I’m Deb Bisel. Welcome to a very special episode of Around Kansas. We’re in the quaint little cemetery of Elmdale, and then we’re going to go back home to Patrick County, Virginia, to my home where this young man, Sergeant Neale Narramore gave his life during WW II in the service of his county. You won’t want to miss this incredible episode of Around Kansas.
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(Deb) Welcome to Around Kansas. I’m Deb Bisel. What an incredible story we have for you today. What a gratifying story this has been for me to research. Now I grew up pretty much knowing about the plane crash in 1944 on Bull Mountain in Patrick County, Virginia, that killed the 11 crewmen aboard, including Neale Narramore from Elmdale, Kansas. There was a, just a few years ago, a memorial was placed on the courthouse lawn back in Stuart, Virginia. And there’s a memorial on the mountain to them thanks to my good friend Clarence Hall. In researching this story though, I’ve come across a much bigger story. I actually went to Elmdale and we visited the Methodist Church where Sergeant Narramore’s funeral was held in 1944. The other piece of the story, and what the good folks in Chase County have made me aware of is just incredible. Now, Neale Narramore had an older brother Roth Narramore who was stationed in North Africa when Neale was killed. And the Army brought him back for his funeral. They brought him into Miami and then flew him into Dallas/Fort worth and then Wichita where a highway patrolman picked him up and brought him to the Elmdale Methodist Church for his brother’s funeral. What an incredible feeling that must have been for in 1941 in Roth Narramore’s funeral had been held in that same church. He was presumed killed in action at Pearl Harbor. He and some other boys from Chase County were at Pearl Harbor. In fact, four of ’em were from Elmdale Marvin Dole, Roth Narramore, Bill Pretzer, and Richard Bale were all from Elmdale. And then there was a Dale Bowers from Clements also in Chase County. So, when the bombing occurred Roth Narramore sent his parents a telegram, just four words- “Am safe don’t worry.” So, how relieved they must have been to have gotten that telegram. But not long afterward they got a telegram from the War Department that said their son had in fact, been killed in action at Hickam Field. So, a week later they had a funeral for Roth Narramore at the Elmdale Methodist Church. Of course, the entire community, a little bitty community like this, everybody’s going to be affected by that. Ten hours after Roth Narramore’s funeral they get another telegram from the War Department – “We are gratified to inform you that our previous telegram was in error and your son is severely wounded but alive.” Can you imagine what this poor family had gone through? Thinking he was OK, then thinking he was dead, having a funeral for him and then realizing that he was alive. And can you imagine when they got word that the younger son had been killed back in Patrick County, Virginia, just in a training mission? Can you imagine how hopeful they must have been that that report too must have been an error. And how they must have waited hoping that they would receive yet another notice that their son was still alive. What a heartbreaking story. I just can’t imagine the roller coaster of emotions that this family went through. And we were able to contact several of the family members and some of the folks back in Chase County and I want you to know these men aren’t forgotten. And we’re just so pleased to share their story with you today. Stay with us.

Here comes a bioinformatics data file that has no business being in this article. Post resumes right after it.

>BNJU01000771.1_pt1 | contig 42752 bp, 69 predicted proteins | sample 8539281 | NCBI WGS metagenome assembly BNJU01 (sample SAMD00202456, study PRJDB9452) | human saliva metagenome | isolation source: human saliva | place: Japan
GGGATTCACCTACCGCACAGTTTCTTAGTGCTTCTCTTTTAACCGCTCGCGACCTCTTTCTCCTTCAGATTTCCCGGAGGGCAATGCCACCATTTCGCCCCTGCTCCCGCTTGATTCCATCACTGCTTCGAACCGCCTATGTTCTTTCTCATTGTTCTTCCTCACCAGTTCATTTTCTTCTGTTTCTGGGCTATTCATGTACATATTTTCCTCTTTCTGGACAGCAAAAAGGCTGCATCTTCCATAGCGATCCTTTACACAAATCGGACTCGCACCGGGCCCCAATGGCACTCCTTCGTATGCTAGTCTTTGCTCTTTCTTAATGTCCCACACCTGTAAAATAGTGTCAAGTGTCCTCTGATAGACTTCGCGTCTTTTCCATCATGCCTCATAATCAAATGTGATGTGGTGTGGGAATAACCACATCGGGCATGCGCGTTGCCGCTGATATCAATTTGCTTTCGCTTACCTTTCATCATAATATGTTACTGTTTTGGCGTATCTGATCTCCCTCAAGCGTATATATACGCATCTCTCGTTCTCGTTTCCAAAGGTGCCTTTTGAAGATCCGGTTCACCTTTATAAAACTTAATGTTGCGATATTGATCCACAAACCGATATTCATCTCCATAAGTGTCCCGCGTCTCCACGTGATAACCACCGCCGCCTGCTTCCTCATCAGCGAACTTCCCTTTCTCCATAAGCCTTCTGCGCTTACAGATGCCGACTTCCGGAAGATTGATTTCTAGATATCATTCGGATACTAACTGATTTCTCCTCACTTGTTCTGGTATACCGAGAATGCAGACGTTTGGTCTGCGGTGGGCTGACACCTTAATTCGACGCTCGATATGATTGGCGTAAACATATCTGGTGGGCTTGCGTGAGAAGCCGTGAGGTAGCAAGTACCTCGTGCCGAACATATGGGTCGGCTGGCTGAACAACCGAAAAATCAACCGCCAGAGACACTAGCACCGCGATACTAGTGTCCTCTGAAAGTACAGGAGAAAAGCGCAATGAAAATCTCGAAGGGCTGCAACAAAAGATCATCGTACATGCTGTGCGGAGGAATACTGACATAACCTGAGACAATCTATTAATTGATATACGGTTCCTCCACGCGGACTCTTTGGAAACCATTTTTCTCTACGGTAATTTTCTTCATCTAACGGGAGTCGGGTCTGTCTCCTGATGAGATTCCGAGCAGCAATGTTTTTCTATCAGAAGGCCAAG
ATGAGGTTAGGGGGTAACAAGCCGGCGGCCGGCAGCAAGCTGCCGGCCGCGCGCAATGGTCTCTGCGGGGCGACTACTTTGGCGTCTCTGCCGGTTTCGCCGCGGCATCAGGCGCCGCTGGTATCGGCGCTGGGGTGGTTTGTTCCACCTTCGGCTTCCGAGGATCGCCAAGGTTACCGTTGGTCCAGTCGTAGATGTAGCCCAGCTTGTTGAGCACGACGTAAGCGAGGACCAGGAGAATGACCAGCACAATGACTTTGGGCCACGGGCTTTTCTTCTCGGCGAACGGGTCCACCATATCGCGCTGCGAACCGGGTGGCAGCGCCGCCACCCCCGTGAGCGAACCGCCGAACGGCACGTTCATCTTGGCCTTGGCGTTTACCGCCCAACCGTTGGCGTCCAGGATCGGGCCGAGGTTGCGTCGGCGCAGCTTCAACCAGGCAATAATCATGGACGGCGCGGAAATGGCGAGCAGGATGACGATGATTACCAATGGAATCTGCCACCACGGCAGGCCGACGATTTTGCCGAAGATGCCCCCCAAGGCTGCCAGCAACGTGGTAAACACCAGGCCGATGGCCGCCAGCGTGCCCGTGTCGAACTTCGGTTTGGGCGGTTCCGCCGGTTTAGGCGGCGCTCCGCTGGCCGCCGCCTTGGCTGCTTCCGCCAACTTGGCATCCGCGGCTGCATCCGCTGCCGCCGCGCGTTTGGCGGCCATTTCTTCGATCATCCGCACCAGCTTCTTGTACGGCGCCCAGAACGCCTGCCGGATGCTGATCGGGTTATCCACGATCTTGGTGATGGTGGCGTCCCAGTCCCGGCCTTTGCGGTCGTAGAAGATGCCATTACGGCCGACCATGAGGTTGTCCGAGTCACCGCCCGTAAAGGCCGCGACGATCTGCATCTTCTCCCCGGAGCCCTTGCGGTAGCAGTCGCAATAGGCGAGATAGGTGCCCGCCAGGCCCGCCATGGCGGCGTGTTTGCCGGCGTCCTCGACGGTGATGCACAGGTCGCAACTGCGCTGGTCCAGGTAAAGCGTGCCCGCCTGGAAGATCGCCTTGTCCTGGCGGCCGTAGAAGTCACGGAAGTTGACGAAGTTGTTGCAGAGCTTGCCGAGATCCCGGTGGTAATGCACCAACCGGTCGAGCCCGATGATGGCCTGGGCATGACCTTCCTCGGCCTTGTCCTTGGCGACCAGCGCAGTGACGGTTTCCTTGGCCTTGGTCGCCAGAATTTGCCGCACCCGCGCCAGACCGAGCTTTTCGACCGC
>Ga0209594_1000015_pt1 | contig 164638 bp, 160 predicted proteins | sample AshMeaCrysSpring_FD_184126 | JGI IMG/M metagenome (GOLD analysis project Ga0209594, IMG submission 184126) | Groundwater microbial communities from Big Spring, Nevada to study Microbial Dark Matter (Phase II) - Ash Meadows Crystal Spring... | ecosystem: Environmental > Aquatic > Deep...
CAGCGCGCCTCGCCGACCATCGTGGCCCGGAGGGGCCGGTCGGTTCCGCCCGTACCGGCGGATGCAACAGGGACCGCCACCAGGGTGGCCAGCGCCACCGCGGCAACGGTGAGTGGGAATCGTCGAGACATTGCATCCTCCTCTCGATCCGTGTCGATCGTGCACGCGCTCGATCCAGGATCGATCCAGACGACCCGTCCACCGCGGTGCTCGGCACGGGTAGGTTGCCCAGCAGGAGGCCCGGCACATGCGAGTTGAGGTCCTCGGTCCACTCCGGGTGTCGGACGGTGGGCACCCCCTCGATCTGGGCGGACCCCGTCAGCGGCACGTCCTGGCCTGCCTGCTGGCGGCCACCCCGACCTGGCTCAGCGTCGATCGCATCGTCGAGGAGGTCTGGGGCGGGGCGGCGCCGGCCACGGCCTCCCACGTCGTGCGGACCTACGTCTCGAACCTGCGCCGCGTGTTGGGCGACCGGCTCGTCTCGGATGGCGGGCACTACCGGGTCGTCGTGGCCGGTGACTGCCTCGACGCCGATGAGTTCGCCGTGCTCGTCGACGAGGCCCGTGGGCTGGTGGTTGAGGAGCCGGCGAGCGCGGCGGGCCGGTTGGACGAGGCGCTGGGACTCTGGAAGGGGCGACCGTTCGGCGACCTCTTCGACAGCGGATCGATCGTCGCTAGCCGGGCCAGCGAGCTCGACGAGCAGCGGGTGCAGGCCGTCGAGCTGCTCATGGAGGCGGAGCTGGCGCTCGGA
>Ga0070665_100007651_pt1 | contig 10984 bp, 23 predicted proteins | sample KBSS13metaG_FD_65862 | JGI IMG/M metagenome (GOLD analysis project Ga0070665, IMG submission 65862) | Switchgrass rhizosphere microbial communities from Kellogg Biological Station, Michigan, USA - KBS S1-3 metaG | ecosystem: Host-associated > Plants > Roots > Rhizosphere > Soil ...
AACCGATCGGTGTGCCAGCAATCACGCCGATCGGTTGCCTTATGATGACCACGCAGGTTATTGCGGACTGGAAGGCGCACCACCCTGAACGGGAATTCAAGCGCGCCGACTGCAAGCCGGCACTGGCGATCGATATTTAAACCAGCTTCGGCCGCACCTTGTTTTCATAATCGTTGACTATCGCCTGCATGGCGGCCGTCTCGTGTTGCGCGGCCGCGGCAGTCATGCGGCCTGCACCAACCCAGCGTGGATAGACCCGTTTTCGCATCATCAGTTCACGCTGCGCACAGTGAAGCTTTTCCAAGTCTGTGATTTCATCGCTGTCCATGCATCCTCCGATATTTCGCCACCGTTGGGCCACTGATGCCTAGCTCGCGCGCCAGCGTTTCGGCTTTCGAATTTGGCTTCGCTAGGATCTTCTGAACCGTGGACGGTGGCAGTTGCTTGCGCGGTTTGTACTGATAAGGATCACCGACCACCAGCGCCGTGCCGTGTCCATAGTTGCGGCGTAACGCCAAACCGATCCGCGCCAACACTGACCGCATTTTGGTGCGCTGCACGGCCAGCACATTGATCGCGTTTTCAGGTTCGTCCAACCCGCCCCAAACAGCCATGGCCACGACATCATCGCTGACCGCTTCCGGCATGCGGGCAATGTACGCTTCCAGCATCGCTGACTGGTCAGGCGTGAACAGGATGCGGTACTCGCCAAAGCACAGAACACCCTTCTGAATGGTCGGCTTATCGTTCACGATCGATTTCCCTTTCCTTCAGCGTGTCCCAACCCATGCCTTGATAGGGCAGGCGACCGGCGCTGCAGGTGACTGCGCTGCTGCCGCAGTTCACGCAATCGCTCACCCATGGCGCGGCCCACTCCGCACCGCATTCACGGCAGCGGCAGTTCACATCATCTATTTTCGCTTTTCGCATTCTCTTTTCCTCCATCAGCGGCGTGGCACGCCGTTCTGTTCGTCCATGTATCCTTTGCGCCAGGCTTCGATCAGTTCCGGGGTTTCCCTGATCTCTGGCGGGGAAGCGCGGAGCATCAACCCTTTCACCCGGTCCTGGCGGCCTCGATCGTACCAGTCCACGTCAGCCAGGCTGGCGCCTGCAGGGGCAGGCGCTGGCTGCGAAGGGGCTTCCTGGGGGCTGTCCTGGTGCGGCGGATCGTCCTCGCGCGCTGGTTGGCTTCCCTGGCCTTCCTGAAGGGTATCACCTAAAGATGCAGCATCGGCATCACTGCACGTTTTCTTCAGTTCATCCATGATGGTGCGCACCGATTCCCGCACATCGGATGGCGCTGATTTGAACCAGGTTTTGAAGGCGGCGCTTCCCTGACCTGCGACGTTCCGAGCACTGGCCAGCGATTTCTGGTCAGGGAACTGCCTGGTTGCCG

(Deb) Welcome back to Around Kansas and we’re with Lock Boyce. He is the local veterinarian here in Stewart, Virginia. But he is also one of the owners of Bull Mountain. And Bull Mountain of course, is the sight of the plane crash in 1944 that killed the crew, including our boy Neale Narramore from Kansas. And Lock, thanks so much for joining us. (Lock) Oh well thank you. It’s a pleasure to be here. (Deb) Now you’ve…tell us, you’ve got a little bit of interest in World War II and then you came to own the mountain and got interested in this crash sight. So, just tell us how that came about. (Lock) Yeah, my family purchased the land actually where the crash sight is in 1976. And we moved a cattle operation up here. The crash site is of no real commercial value. It’s up about 3,200 feet in altitude up a very steep, rough mountain. I’m very sorry that we couldn’t go up there today, but it’s pouring down rain here and the entire mountain is encased in fog. That’s almost exactly the weather conditions at the time of this crash. Of course it was a big thunderstorm, but when the clouds moved in, the cloud banks move in, that mountain disappears. And we know of at least five major airplane accidents that have occurred on Bull Mountain including tragically the Hendrick crew airplane crash that occurred a few years ago associated with the NASCAR race in Marksville. (Deb) Right, exactly. Now the model that you’ve got, tell us what that is. (Lock) Most people don’t… nowadays, aren’t familiar with World War II bombers. But the airplane that crashed on Bull Mountain and in which your Kansan was riding in, was a B-24 Liberator. It was built by the Consolidated Aviation Company. The first prototypes of this aircraft were actually sea planes. This thing was going to be a sea plane. But when the war came, there was a requirement for a heavy bomber to supplement the B-17, which most people are more familiar with. It was a four engine, radial engine aircraft. It was gasoline fuel. That was not a good thing. The B-17 built a fuel that was more similar to kerosene, it was a little bit harder to catch fire. When a B-24 would take a good hit with anti-aircraft fire or rounds from an attacking fighter, they had a tendency to explode in a large fireball. So, there weren’t as many survivors of combat action in B-24’s, percentage wise than there were in the B-17’s. And most of the other bomber aircraft of World War II. This aircraft had a speed of just over 300 miles an hour and an operational ceiling of just under 30,000 feet. And they used typically an 11 man crew. So there were 11 men on board. In 1944, the Bull Mountain airplane had a crew of young kids. They started training at Wright-Patterson Air Force Base, now it’s an Air Force Base in Ohio. And they were headed on a more or less shake down flight to Charleston, South Carolina, where the airplane was to be placed on ships and taken to the European theatre. You’ve got to understand that these crews were in their early 20’s. Twenty, 21 years old. Their life experience was one or two years of college for some of them. There were some college graduates, but most of them were just kids. And if you had two years of college, you were eligible to be a pilot or a navigator. And the training at the Wright-Patterson was about six weeks. This bomber was the most common, this was the highest produced bomber in World War II. We built almost 20,000 of these. Twenty thousand of these large airplanes to fight the war. And they served in every theater and every action of the war. It was extremely long range and it could really carry a large bomb load. A B-24 could carry twice the bomb load of a B-17 and over a much longer range. (Deb) We’re gonna take a break real quick. We’ll be right back with more of Around Kansas. So stay with us.